Re-reading Victorian Poetry

  • Isobel Armstrong


The habit of thinking of literary periods as segments creates the same kind of history that produces it. The Victorian period has always been regarded as isolated between two periods, Romanticism and modernism. Thus Victorian poetry is seen in terms of transition. It is on the way somewhere. It is either on the way from Romantic poetry, or on the way to modernism. It is situated between two kinds of excitement, in which it appears not to participate. What has been called the ‘genetic’ history of continuous development through phases and periods, a form of history which the Victorians themselves both helped to create and to question, sees Victorian poetry as a gap in that development.1 Modernism, in spite of its desire to see itself in terms of a break with history, actually endorses that continuity, for a radical break must break with something. And correspondingly it endorses the gap which Victorian poetry is seen to inhabit. The anxieties of modernism, trying to do without history, repress whatever relations the Victorians may seem to bear to twentieth-century writing. Thus Joyce’s frivolous ‘Lawn Tennyson, gentleman poet’ appears dressed for tennis in Ulysses. Virginia Woolf dissociates herself from the Victorians in her unscrupulously brilliant impressionistic account of them in Orlando.2 There ivy covers buildings and large families come into being with almost equally magical suddenness. She intuitively registers the drive to produce in Victorian society, whether it is children or industrial goods, and the need to muffle. The eroticisms and the euphemisms of bourgeois capitalism and its ideology, its inordinate excesses and concealments, are embodied for her in the voluptuous taxidermy of the stuffed sofa.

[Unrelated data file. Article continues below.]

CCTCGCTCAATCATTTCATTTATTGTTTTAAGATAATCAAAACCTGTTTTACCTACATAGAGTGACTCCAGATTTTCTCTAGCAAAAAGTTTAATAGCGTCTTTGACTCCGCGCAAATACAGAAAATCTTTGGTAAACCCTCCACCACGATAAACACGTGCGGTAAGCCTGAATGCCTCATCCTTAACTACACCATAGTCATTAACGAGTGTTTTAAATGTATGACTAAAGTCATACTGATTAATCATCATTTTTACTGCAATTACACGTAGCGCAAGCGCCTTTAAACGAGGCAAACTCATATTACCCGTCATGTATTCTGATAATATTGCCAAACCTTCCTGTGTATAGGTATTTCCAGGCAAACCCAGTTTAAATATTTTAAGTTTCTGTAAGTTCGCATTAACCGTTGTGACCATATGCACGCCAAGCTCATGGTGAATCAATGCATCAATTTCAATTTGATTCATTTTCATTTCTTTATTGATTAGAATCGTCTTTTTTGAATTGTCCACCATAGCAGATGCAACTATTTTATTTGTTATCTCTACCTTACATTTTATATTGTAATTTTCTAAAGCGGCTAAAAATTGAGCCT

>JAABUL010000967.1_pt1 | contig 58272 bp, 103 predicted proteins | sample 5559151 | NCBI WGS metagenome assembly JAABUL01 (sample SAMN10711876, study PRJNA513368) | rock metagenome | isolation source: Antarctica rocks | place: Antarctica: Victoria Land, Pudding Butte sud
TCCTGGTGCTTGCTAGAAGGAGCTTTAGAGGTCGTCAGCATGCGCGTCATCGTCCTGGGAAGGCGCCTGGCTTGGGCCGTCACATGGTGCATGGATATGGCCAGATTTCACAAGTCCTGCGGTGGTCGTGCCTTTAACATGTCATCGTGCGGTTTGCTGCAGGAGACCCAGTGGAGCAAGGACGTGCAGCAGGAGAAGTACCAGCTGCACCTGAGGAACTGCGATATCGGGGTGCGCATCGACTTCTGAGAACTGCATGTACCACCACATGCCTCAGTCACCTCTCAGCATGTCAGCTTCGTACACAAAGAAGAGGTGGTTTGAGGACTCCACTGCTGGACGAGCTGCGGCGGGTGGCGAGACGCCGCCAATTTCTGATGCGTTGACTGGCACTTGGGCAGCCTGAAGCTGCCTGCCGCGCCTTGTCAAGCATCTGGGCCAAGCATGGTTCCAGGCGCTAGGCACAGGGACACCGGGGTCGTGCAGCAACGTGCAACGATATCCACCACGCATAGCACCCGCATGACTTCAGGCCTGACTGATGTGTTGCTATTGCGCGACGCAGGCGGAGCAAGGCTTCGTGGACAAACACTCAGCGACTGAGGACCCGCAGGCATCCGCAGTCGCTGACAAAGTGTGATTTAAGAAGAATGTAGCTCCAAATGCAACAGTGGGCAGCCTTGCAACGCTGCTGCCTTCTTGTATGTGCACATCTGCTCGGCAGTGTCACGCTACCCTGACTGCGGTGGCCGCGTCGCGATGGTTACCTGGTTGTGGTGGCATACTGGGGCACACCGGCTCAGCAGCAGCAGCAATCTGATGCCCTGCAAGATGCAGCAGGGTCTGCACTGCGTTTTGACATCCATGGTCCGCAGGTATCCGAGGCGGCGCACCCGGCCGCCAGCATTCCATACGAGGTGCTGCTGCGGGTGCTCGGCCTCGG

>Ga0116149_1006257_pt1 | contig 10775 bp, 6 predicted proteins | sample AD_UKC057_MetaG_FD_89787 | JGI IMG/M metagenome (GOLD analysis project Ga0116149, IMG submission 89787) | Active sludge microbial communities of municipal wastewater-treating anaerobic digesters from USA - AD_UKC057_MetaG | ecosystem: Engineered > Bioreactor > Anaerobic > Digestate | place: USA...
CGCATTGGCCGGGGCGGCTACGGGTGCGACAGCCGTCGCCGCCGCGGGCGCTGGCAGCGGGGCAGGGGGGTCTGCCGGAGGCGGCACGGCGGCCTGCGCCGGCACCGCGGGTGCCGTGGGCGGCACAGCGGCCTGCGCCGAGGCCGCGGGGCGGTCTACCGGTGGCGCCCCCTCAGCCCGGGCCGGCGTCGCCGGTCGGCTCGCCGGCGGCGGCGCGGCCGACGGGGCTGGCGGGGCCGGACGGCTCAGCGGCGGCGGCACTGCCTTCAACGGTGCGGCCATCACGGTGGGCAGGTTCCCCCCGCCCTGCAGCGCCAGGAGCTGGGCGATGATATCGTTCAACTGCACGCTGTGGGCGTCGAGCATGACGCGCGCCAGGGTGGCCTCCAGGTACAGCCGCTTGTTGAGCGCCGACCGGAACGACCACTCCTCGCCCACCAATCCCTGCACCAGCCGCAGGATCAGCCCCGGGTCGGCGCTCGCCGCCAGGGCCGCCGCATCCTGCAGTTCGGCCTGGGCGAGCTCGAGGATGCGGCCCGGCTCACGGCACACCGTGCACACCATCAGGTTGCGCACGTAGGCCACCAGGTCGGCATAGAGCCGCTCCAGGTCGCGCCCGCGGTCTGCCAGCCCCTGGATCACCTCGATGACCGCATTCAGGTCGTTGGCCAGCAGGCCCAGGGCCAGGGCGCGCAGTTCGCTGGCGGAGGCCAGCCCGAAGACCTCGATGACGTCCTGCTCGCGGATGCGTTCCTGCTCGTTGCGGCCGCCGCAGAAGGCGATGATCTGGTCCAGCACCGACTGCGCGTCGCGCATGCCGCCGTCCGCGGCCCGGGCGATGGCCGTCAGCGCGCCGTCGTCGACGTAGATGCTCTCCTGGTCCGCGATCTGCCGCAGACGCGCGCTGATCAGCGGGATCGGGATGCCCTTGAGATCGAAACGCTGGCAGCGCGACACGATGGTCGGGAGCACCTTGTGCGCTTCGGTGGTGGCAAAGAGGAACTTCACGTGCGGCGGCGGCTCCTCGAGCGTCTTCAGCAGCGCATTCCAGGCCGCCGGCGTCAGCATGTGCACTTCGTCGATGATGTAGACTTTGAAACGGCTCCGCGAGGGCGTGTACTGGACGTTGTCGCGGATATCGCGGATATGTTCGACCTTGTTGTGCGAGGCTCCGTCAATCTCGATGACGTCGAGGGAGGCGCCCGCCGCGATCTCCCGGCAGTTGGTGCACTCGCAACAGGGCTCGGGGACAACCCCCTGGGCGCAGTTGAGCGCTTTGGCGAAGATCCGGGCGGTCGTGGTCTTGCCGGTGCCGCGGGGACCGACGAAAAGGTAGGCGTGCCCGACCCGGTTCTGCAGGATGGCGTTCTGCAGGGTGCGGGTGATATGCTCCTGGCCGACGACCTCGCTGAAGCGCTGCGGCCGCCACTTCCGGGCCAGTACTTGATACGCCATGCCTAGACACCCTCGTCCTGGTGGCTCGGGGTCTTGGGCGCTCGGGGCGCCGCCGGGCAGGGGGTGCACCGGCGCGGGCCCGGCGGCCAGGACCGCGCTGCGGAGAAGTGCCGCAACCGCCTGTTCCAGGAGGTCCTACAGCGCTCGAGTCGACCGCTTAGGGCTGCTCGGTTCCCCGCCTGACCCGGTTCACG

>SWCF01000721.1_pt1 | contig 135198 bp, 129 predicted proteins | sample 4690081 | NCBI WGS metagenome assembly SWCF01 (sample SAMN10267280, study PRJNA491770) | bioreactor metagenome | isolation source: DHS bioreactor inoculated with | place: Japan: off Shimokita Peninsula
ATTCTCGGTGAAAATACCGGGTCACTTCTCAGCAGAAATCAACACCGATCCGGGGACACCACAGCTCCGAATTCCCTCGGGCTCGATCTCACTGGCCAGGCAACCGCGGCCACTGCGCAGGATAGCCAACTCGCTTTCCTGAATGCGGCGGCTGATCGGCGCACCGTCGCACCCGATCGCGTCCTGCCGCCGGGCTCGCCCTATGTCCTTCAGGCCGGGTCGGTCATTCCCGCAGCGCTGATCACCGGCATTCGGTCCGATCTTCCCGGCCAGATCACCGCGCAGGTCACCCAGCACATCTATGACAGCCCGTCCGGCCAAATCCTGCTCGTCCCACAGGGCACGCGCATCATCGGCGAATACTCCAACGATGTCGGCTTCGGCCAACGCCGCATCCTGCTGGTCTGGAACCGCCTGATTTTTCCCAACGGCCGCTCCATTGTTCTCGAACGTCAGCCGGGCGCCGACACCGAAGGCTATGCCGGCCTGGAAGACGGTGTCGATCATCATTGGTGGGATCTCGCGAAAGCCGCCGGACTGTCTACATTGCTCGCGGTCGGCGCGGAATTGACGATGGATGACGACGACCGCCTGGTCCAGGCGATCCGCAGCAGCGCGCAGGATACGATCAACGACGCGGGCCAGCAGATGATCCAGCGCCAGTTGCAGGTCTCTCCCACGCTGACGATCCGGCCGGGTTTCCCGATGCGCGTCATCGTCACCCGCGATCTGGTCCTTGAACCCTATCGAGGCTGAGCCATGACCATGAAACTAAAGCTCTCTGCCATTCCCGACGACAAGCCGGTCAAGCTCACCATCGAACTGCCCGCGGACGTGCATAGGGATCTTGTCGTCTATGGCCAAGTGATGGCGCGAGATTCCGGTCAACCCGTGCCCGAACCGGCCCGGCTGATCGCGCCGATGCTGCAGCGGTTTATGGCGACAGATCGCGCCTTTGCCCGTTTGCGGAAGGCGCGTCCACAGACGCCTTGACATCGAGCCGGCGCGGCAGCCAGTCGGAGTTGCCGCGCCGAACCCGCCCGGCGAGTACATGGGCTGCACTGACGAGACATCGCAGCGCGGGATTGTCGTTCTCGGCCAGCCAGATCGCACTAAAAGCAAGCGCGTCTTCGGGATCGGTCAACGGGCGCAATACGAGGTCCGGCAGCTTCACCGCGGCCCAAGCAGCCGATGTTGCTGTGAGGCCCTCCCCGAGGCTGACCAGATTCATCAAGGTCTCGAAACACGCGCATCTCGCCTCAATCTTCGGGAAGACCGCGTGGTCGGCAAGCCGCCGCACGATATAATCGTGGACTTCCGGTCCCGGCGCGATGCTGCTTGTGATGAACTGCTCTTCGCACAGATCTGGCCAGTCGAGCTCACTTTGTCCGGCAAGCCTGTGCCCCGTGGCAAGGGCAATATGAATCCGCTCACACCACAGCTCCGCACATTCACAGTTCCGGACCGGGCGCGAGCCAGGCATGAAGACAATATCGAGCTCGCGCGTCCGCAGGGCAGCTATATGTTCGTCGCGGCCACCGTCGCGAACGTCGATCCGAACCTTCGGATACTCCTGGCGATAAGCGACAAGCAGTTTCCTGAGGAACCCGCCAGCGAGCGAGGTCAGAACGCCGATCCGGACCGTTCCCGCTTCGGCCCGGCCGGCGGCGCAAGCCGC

Short Line Double Reading Sceptical Representation Cultural Consensus Literary Period 
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© Isobel Armstrong 1988

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  • Isobel Armstrong

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